In contrast, **Egon Pearson** shared Gosset’s concerns about the robustness of Normal-based inference results (a)-(b) to non-Normality, and made an attempt to address the problem in a series of papers in the late 1920s and early 1930s.

This line of research for Pearson began with a review of Fisher’s 2nd edition of the 1925 book, published in *Nature*, and dated June 8th, 1929. Pearson, after praising the book for its path breaking contributions, dared raise a mild criticism relating to (i)-(ii) above:

“There is one criticism, however, which must be made from the statistical point of view. A large number of tests are developed upon the assumption that the population sampled is of ‘normal’ form. That this is the case may be gathered from a very careful reading of the text, but the point is not sufficiently emphasised. It does not appear reasonable to lay stress on the ‘exactness’ of tests, when no means whatever are given of appreciating how rapidly they become inexact as the population samples diverge from normality.” (Pearson, 1929a)

Fisher reacted badly to this criticism and was preparing an acerbic reply to the ‘young pretender’ when Gosset jumped into the fray with his own letter in *Nature*, dated July 20th, in an obvious attempt to moderate the ensuing fight. Gosset succeeded in tempering Fisher’s reply, dated August 17th, forcing him to provide a less acerbic reply, but instead of addressing the ‘robustness/sensitivity’ issue, he focused primarily on Gosset’s call to address ‘the problem of what sort of modification of my tables for the analysis of variance would be required to adapt that process to non-normal distributions’. He described that as a hopeless task. This is an example of Fisher’s genious when cornered by an insightful argument. He sidestepped the issue of ‘robustness’ to departures from Normality, by broadening it – alluding to other possible departures from the ID assumption – and rendering it a hopeless task, by focusing on the call to ‘modify’ the statistical tables for all possible non-Normal distributions; there is an infinity of potential modifications!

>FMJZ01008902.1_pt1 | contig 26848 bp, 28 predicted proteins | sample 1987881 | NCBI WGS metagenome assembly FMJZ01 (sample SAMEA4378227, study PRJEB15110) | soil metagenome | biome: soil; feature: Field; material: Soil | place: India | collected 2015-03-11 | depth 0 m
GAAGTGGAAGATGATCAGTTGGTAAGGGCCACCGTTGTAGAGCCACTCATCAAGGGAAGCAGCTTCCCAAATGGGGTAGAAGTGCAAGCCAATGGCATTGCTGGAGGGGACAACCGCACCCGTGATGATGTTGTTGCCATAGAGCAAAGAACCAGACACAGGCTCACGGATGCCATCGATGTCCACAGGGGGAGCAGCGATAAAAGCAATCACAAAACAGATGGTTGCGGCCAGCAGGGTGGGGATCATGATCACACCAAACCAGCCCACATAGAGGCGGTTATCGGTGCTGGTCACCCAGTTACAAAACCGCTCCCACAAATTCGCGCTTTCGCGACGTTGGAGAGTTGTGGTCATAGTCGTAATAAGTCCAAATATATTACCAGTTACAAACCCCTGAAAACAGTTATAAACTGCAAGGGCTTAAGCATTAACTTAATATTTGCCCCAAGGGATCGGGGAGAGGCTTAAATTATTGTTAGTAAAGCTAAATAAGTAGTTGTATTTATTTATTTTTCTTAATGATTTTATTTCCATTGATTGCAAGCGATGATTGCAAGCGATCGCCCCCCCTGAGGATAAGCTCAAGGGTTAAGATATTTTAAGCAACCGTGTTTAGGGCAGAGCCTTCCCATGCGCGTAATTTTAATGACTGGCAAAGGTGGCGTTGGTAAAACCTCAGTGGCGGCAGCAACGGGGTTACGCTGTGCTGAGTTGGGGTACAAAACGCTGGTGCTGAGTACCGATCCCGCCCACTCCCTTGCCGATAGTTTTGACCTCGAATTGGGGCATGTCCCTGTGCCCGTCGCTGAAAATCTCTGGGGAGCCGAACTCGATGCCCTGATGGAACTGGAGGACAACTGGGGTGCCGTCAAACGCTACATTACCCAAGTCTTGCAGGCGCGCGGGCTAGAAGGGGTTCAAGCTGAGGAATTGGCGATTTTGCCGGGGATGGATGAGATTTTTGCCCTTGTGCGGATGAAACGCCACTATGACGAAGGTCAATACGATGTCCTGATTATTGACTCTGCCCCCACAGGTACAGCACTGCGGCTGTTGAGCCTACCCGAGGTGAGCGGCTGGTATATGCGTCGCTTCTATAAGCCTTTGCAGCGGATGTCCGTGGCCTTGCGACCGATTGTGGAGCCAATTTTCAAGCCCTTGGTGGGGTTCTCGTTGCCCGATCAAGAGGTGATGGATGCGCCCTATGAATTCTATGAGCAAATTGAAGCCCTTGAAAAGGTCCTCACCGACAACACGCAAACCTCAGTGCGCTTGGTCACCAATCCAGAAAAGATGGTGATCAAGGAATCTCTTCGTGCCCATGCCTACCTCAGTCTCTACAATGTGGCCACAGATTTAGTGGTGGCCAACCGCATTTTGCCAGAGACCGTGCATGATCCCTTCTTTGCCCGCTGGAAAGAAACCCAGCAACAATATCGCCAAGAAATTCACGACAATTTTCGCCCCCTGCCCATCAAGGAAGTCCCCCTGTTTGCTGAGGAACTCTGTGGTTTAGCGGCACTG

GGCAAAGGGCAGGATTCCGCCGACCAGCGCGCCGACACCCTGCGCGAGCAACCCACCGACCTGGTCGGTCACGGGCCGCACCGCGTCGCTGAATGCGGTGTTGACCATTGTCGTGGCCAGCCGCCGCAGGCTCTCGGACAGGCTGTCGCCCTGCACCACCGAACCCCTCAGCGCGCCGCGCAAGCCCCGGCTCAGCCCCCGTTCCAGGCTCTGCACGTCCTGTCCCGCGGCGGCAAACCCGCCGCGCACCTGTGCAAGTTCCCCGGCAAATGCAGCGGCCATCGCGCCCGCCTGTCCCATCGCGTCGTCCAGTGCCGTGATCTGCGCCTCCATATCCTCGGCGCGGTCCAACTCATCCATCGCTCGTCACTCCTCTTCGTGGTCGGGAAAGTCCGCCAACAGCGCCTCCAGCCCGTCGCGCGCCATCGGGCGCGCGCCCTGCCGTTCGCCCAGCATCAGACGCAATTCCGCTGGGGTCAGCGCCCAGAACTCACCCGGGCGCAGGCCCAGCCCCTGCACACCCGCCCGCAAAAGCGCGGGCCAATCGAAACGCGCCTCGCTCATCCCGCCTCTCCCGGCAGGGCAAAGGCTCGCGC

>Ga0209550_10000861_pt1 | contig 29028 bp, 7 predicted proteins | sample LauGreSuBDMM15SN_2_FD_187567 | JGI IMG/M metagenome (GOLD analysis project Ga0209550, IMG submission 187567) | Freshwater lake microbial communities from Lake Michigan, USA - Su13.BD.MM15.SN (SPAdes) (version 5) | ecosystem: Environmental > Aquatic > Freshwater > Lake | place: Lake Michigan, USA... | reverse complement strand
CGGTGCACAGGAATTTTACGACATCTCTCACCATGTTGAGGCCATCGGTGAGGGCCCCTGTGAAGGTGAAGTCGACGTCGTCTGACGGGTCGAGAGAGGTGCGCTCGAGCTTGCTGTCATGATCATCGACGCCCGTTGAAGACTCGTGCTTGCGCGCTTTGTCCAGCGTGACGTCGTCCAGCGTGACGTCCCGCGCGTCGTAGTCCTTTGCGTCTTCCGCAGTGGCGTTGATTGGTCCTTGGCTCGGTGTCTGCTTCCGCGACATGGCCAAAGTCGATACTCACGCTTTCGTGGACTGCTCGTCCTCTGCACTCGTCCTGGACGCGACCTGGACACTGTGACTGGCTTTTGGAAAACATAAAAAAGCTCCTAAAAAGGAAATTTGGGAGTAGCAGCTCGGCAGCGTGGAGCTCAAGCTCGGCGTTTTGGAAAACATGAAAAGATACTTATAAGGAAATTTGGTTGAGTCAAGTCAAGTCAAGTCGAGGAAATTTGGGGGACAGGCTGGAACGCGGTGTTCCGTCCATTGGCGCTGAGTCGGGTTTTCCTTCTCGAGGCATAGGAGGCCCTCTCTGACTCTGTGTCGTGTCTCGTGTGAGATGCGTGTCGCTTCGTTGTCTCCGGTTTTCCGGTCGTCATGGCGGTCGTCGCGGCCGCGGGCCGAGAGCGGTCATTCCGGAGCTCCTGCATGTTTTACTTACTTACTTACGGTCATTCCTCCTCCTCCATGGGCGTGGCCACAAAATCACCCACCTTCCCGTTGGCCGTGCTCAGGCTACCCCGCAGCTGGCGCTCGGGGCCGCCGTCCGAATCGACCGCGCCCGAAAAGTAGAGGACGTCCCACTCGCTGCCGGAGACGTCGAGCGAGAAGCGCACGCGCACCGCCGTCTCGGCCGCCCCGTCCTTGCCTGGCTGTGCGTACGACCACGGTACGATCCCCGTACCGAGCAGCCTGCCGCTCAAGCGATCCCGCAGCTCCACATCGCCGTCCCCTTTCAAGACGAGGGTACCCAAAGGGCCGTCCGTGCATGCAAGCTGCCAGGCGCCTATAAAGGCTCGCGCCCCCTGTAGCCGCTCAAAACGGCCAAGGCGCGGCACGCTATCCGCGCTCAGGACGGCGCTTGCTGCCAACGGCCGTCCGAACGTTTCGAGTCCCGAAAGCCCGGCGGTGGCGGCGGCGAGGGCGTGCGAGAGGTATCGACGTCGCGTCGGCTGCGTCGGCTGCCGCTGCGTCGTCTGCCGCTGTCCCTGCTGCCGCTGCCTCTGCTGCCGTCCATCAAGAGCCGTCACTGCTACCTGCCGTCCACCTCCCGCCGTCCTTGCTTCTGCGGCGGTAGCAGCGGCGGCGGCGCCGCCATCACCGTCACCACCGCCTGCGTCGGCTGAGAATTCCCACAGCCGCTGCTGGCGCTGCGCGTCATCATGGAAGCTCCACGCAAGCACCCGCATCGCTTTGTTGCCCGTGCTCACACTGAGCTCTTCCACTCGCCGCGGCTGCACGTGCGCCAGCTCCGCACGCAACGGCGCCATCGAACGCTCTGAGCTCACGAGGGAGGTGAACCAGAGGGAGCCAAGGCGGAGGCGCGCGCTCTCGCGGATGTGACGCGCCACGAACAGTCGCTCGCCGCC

**Egon Pearson** recognized the importance of stating explicitly the inductive premises upon which the inference results are based, and pressed ahead with exploring the robustness issue using several non-Normal distributions within the Pearson family. His probing was based primarily on *simulation*, relying on tables of pseudo-random numbers; see Pearson and Adyanthaya (1928, 1929), Pearson (1929b, 1931). His broad conclusions were that the t-test:

τ_{0}(**X**)=** |**[√n(X-bar- μ

_{0})/s]|, C

_{1}:={

**x**: τ

_{0}(

**x**) > c

_{α}}, (4)

for testing the hypotheses:

H_{0}: μ = μ_{0} vs. H_{1}: μ ≠ μ_{0}, (5)